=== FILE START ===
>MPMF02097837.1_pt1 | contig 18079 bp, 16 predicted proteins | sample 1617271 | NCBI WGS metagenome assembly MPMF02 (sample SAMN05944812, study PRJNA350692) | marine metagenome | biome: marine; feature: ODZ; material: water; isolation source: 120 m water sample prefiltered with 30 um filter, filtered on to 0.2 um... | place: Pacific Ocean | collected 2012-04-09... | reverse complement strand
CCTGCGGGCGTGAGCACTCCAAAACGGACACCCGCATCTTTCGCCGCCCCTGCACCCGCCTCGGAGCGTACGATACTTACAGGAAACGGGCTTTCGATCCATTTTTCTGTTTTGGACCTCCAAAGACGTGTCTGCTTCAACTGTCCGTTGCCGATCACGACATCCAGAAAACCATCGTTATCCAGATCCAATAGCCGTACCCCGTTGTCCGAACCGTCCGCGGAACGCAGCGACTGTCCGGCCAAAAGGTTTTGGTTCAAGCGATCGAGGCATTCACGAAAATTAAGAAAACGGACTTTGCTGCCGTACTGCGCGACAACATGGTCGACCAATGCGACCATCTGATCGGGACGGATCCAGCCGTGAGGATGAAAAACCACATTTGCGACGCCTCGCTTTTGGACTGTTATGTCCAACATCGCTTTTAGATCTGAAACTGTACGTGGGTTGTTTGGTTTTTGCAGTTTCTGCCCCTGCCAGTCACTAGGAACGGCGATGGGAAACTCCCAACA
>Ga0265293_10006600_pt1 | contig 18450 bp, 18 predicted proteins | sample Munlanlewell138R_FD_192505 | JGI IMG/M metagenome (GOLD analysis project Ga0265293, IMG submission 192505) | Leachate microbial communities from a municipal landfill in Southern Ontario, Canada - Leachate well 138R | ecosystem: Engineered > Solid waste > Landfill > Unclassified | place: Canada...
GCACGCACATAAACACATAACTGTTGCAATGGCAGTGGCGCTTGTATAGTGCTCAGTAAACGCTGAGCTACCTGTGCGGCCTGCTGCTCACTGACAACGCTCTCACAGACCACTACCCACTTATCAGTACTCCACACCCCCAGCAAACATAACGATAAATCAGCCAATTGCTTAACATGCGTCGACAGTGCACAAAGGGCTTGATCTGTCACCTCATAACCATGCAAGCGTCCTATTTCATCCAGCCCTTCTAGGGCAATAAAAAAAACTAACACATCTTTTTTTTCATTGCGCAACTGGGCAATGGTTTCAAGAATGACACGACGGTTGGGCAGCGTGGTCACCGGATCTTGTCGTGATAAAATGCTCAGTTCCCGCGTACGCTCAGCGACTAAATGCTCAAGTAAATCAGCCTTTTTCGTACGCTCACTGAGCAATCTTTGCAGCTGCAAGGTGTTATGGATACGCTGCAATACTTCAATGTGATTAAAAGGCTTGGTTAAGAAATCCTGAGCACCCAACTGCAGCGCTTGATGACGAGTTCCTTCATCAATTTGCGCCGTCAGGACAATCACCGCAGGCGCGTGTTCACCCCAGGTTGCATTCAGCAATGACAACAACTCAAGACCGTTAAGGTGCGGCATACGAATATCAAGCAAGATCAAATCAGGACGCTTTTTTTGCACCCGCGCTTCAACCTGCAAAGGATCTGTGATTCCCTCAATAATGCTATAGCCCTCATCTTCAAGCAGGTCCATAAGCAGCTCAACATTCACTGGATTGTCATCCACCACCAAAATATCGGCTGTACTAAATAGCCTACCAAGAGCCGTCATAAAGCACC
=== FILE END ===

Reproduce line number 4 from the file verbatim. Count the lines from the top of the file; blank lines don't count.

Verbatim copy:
GCACGCACATAAACACATAACTGTTGCAATGGCAGTGGCGCTTGTATAGTGCTCAGTAAACGCTGAGCTACCTGTGCGGCCTGCTGCTCACTGACAACGCTCTCACAGACCACTACCCACTTATCAGTACTCCACACCCCCAGCAAACATAACGATAAATCAGCCAATTGCTTAACATGCGTCGACAGTGCACAAAGGGCTTGATCTGTCACCTCATAACCATGCAAGCGTCCTATTTCATCCAGCCCTTCTAGGGCAATAAAAAAAACTAACACATCTTTTTTTTCATTGCGCAACTGGGCAATGGTTTCAAGAATGACACGACGGTTGGGCAGCGTGGTCACCGGATCTTGTCGTGATAAAATGCTCAGTTCCCGCGTACGCTCAGCGACTAAATGCTCAAGTAAATCAGCCTTTTTCGTACGCTCACTGAGCAATCTTTGCAGCTGCAAGGTGTTATGGATACGCTGCAATACTTCAATGTGATTAAAAGGCTTGGTTAAGAAATCCTGAGCACCCAACTGCAGCGCTTGATGACGAGTTCCTTCATCAATTTGCGCCGTCAGGACAATCACCGCAGGCGCGTGTTCACCCCAGGTTGCATTCAGCAATGACAACAACTCAAGACCGTTAAGGTGCGGCATACGAATATCAAGCAAGATCAAATCAGGACGCTTTTTTTGCACCCGCGCTTCAACCTGCAAAGGATCTGTGATTCCCTCAATAATGCTATAGCCCTCATCTTCAAGCAGGTCCATAAGCAGCTCAACATTCACTGGATTGTCATCCACCACCAAAATATCGGCTGTACTAAATAGCCTACCAAGAGCCGTCATAAAGCACC